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Committed to the advancement, extension, improvement and coordination of Earth Science education across all levels  http://www.paesta.org/

October 2013 News and Notes

This month's photo shows a ground penetrating radar survey being completed at a cemetery in Media, PA. You can view this image and all future images geospatially located on a map at: http://www.paesta.psu.edu/earth-sciences-image 

Don't forget, YOU can have one of your Pennsylvania Earth science photos featured in our eNewsletter and on our website and social media sites! Visit this link to learn how:  http://www.paesta.psu.edu/forums/contribute-image-our-enewsletter

From the PAESTA President - Mapping Our Way

So as the fall rolls in, so does our annual conference!  Looking at our agenda for the conference, I am really looking forward to all that will be available to our conference attendees this year.  Our theme of the conference is Mapping Our Way as Educators: Leaders In and Out of the Classroom.  As teachers, we are all leaders within our classrooms and are constantly striving to employ the best practices.  At PAESTA, we want all of our teachers to push forward and be leaders outside of the classroom as well.  The theme of our conference focuses on both of these aspects of our teaching.  All of our workshops will highlight either a classroom practice or a way to step outside of the comfort zone of our classrooms and get involved.  The addition of a second keynote session allows us to tackle both topics as well.  Our morning keynote address by Dr. Bauman will explore how we can use scientific practices that are necessary to use inquiry in our classrooms.  Our afternoon keynote by Dr. McDonald and Ms. Lewis-King will focus on leadership opportunities available to teachers.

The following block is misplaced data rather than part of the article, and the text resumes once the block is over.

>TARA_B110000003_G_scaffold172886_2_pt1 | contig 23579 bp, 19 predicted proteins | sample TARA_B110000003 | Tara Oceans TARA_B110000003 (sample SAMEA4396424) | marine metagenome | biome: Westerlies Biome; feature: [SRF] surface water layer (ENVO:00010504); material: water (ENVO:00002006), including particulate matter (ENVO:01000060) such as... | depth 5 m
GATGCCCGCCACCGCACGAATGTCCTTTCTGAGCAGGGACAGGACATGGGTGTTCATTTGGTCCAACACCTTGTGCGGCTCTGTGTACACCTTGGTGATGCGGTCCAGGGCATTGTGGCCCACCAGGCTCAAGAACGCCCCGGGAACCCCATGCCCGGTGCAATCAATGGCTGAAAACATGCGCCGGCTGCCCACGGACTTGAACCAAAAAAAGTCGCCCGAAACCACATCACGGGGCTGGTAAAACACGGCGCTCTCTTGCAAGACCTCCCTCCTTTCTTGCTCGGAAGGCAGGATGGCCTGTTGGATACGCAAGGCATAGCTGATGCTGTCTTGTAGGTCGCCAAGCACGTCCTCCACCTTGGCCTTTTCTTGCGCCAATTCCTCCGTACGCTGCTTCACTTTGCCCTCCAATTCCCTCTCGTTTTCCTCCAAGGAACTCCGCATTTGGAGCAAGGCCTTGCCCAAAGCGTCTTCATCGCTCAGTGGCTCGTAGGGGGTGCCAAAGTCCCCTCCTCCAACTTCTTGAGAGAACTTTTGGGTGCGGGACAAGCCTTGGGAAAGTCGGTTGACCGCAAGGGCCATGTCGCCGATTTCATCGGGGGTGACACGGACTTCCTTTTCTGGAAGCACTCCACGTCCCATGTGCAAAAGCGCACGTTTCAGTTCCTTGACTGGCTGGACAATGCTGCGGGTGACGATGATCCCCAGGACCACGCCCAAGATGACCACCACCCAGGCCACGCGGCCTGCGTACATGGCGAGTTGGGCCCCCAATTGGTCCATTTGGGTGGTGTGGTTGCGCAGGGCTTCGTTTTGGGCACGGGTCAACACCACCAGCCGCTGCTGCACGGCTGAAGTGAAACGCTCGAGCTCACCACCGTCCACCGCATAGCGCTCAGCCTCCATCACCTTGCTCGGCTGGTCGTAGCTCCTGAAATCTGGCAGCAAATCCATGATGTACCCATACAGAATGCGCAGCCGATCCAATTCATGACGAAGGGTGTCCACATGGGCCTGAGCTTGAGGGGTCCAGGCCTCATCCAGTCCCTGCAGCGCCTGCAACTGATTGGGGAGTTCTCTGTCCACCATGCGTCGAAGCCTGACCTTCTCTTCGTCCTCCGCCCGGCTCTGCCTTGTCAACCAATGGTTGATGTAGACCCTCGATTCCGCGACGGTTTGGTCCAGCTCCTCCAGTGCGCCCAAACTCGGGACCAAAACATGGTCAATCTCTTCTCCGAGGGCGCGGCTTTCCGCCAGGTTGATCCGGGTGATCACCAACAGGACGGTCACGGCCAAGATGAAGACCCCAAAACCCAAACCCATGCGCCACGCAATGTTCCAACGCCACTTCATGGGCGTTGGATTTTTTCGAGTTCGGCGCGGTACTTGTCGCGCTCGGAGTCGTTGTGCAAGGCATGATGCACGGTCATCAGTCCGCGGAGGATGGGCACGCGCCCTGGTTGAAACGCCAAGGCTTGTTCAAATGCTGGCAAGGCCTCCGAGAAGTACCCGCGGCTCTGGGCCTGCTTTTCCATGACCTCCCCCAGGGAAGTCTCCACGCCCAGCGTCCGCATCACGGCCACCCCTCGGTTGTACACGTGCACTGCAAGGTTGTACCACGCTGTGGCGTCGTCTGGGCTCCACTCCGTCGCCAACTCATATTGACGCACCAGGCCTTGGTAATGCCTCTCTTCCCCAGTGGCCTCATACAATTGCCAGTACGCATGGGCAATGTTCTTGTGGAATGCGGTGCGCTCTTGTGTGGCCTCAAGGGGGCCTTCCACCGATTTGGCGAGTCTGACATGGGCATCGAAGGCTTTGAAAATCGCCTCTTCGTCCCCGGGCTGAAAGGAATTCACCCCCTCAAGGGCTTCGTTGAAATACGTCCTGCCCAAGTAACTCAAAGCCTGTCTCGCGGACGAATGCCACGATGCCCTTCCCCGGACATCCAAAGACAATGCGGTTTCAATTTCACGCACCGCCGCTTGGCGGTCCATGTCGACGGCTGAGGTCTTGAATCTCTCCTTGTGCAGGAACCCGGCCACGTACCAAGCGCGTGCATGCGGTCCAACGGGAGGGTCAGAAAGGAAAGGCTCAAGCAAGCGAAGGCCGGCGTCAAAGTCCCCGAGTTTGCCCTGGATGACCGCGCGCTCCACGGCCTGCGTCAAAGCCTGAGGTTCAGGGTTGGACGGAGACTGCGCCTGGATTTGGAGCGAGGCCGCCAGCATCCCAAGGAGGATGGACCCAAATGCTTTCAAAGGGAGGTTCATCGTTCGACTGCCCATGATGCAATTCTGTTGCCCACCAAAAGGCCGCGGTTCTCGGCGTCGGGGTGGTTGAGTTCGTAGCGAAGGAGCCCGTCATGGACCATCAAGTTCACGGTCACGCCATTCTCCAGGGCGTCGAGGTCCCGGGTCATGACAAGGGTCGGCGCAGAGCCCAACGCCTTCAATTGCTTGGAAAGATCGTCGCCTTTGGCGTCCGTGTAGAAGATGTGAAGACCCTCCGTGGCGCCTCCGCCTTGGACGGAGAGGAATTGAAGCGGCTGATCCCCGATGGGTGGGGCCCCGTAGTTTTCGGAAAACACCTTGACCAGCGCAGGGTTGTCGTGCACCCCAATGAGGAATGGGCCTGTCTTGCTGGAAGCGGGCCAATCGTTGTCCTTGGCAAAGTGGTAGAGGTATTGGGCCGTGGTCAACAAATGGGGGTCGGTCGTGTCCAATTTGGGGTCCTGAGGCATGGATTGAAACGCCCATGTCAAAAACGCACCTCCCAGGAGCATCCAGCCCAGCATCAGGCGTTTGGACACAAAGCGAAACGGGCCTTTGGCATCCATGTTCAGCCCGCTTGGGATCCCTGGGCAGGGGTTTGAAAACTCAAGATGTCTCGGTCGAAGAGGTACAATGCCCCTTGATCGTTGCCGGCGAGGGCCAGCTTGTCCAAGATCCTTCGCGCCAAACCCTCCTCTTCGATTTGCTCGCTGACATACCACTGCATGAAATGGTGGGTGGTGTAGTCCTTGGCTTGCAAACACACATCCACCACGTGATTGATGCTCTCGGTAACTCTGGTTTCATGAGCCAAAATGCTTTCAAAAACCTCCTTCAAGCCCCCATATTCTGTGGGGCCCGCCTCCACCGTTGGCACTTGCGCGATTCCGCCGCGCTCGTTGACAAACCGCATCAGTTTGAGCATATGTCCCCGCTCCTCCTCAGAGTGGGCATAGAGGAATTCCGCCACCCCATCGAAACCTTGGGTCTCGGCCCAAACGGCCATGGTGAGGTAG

The theme of our conference was developed to complement the “Mapping Our World” theme of this year’s Earth Science Week.  Earth Science Week will be held from October 13 – 19, 2013 and I want to take this opportunity to highlight some of the ideas teachers have to celebrate Earth Science Week on our monthly forumHow are you and your students celebrating Earth Science Week?  What activities will you be doing to demonstrate how mapping professionals use maps to represent land formations, natural resource deposits, bodies of water, fault lines, volcanic activity, weather patterns, travel routes, parks, businesses, population distribution, our shared geologic heritage, and more?  We would love for you to share your ideas with the rest of the group!!!
          I look forward to seeing all of you both at the conference and on the discussion forum!


Kelly Hunter - PAESTA President

PAESTA Conference News - Live Stream of the Morning Keynote


Can't make it to the PAESTA Conference? Disappointed that you won't be able to hear David Bauman give his keynote on Scientific Thinking in Earth and Space Science? For the first time, we are going to be doing a live stream of one session from the PAESTA Conference! Visit this page at the PAESTA website no later than 9:30AM on Saturday, October 5, to link to the live stream of our morning keynote.

October PAESTAR - Pennsylvania Earth Science Teacher Achievement Recognition